As you complete your literature search consider this: Citation software is an absolute must for at least 3 reasons:

  • You need a mechanism to organize all of the papers you have acquired, read, and not read. Folders and piles are a great way to keep everything you do have together, but if you haven't listed it somewhere you might forget all about it.

  • Writing out bibliographies is a waste of your time, and you will always get something wrong. Wouldn't you rather spend your time making sure all of your actual proposal writing is in order? Or do you want to spend hours formatting your bibliography by hand? Stop using your hand-written bibliography as an excuse to put off actually writing. It's not allowed.

  • Many search engines allow you to download information directly into citation software. I love technology, don't you? Remember: Efficiency = Graduation. Graduation = A Life You Just Might Like.

  • If your advisor doesn't own a group copy of citation software, convince him or her to purchase one. If your PI's a cheapskate, invest in your own copy. It will save you time and agony ... and when you consider that time is money--especially given the level of typical grad-school stipends--it'll save you money as well.


    There are effective ways to read, and there are ineffective ways to read. You should choose the effective ways. Consider the following examples:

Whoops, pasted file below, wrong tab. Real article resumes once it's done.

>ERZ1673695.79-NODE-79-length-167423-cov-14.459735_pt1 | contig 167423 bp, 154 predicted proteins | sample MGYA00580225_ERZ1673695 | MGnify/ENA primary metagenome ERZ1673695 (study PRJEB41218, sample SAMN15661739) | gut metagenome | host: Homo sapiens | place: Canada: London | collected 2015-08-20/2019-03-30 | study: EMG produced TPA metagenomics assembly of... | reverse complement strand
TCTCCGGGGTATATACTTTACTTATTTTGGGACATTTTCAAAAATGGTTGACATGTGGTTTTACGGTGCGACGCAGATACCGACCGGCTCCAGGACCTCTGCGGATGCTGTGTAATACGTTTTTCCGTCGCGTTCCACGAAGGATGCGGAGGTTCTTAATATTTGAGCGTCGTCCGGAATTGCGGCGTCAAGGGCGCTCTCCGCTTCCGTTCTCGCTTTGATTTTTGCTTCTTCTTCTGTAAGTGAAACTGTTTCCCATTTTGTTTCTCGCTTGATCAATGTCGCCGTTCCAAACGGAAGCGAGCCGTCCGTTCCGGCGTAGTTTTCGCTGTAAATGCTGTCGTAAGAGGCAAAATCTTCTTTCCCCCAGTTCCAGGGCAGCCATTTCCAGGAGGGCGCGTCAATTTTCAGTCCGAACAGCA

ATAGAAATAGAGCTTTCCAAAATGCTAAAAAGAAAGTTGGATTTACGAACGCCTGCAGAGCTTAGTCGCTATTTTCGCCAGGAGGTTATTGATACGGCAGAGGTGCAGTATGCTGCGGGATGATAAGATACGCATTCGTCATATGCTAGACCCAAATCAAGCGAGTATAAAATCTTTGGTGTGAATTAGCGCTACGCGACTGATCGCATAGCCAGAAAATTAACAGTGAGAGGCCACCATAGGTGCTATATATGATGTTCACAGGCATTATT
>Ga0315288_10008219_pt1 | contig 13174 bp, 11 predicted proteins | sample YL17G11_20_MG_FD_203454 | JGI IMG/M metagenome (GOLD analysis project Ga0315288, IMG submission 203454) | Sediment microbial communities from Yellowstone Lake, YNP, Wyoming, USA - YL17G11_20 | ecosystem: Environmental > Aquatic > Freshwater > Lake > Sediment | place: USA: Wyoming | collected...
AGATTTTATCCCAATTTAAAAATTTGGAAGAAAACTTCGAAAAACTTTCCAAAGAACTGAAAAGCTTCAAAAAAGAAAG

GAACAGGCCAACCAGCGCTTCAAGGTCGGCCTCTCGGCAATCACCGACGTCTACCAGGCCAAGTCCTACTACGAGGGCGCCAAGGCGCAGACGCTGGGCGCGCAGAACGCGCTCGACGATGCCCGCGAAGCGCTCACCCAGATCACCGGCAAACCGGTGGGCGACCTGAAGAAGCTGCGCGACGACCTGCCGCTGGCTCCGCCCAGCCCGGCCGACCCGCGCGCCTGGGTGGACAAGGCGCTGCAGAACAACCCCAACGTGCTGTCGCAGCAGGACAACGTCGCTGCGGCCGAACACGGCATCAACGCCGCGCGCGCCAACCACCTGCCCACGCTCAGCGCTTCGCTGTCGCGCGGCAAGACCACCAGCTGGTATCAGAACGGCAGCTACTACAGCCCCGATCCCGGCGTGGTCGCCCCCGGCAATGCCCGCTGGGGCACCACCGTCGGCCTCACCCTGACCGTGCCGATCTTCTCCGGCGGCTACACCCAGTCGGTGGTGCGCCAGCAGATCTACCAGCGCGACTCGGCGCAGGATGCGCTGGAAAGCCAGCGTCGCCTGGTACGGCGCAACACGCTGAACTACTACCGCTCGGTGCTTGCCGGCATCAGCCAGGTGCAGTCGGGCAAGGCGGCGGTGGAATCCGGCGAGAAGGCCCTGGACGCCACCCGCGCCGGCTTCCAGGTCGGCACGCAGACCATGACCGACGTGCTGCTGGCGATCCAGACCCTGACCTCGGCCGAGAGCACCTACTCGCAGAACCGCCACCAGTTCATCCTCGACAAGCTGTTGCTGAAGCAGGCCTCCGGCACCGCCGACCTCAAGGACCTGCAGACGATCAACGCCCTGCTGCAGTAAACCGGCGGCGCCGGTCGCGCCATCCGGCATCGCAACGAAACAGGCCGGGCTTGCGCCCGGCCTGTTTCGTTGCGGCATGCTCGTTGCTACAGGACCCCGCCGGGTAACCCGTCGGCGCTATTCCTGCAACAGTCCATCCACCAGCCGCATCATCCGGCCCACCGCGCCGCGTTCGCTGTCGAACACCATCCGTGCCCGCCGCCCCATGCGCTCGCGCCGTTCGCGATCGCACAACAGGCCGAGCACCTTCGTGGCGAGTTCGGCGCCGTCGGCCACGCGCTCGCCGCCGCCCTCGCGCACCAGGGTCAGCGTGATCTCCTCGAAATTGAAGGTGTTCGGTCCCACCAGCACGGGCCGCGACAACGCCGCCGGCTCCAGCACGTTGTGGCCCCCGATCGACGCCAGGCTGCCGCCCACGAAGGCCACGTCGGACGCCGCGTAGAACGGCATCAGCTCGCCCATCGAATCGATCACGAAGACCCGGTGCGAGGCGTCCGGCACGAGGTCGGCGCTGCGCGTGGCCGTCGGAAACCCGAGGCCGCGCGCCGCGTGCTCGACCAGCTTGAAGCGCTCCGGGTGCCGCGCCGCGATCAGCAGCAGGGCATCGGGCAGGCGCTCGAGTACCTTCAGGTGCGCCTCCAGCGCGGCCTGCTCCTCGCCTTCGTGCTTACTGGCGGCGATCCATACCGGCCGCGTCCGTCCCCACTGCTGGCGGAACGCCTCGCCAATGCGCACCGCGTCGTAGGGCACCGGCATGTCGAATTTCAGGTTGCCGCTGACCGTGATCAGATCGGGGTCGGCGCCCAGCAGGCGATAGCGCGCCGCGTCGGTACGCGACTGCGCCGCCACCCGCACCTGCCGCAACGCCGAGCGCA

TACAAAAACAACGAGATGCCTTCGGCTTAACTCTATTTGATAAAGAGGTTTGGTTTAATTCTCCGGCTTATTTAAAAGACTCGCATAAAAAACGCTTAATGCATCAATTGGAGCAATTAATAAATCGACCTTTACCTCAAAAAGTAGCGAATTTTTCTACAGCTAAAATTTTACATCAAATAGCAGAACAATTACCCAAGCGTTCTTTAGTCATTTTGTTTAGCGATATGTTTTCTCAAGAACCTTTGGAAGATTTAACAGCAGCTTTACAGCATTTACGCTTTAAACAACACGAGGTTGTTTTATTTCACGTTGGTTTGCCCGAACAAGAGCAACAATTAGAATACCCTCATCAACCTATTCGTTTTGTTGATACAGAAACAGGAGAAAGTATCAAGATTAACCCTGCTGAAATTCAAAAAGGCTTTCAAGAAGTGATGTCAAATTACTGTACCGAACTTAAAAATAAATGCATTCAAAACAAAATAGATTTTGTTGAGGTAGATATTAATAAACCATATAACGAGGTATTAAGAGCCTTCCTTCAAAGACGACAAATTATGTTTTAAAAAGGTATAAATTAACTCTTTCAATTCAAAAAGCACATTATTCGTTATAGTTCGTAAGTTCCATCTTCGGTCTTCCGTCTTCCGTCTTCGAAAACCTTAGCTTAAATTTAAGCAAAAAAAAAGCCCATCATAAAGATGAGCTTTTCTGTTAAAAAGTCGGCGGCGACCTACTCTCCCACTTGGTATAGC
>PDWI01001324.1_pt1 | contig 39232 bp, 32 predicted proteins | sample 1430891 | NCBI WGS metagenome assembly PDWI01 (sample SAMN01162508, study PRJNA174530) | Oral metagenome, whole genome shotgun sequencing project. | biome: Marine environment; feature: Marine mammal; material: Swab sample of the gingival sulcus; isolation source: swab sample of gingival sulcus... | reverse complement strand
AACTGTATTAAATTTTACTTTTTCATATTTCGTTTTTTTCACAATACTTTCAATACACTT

Reading with purpose. You obtained the article for a reason: an experimental technique, a particular finding, a historical perspective, or an interesting innovation. Make sure the paper serves its purpose; don't just glaze through it, or run your eyes across all the words without noticing what they say. Chew on it. Digest the part you can use and spit out the rest.

    Reading in a journal group. Two or more brains are better than one. Two or more brains with different backgrounds are even better than two or more (similar) brains. Find friends to read with and ask questions as you immerse yourself in your topic.

    Writing while you read. What questions does this paper lead you to ask? Write them in the margins. Do the authors answer these questions? Do you agree with the conclusions that they draw? Is their methodology sound? What experimental traps might they have fallen into that would call their data into question? What other experiments would you perform? Are the conclusions they draw supported by the data? Are the data/conclusions in line with other literature? Is there something new and profound here? Or were they just sloppy?